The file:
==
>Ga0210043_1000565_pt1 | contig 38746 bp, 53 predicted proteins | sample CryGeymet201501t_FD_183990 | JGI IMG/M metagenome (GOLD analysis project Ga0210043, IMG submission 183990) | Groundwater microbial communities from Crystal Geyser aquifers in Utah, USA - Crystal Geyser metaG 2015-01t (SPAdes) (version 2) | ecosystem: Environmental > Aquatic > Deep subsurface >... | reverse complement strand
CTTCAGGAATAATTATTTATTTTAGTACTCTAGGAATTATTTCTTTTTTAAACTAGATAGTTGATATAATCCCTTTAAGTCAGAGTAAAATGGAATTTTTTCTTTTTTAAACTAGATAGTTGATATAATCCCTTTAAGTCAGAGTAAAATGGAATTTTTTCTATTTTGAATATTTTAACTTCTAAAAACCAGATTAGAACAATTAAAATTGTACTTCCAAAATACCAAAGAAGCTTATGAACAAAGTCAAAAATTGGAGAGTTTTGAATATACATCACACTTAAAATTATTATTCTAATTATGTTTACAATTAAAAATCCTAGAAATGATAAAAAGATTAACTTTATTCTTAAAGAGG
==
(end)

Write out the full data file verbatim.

>Ga0210043_1000565_pt1 | contig 38746 bp, 53 predicted proteins | sample CryGeymet201501t_FD_183990 | JGI IMG/M metagenome (GOLD analysis project Ga0210043, IMG submission 183990) | Groundwater microbial communities from Crystal Geyser aquifers in Utah, USA - Crystal Geyser metaG 2015-01t (SPAdes) (version 2) | ecosystem: Environmental > Aquatic > Deep subsurface >... | reverse complement strand
CTTCAGGAATAATTATTTATTTTAGTACTCTAGGAATTATTTCTTTTTTAAACTAGATAGTTGATATAATCCCTTTAAGTCAGAGTAAAATGGAATTTTTTCTTTTTTAAACTAGATAGTTGATATAATCCCTTTAAGTCAGAGTAAAATGGAATTTTTTCTATTTTGAATATTTTAACTTCTAAAAACCAGATTAGAACAATTAAAATTGTACTTCCAAAATACCAAAGAAGCTTATGAACAAAGTCAAAAATTGGAGAGTTTTGAATATACATCACACTTAAAATTATTATTCTAATTATGTTTACAATTAAAAATCCTAGAAATGATAAAAAGATTAACTTTATTCTTAAAGAGG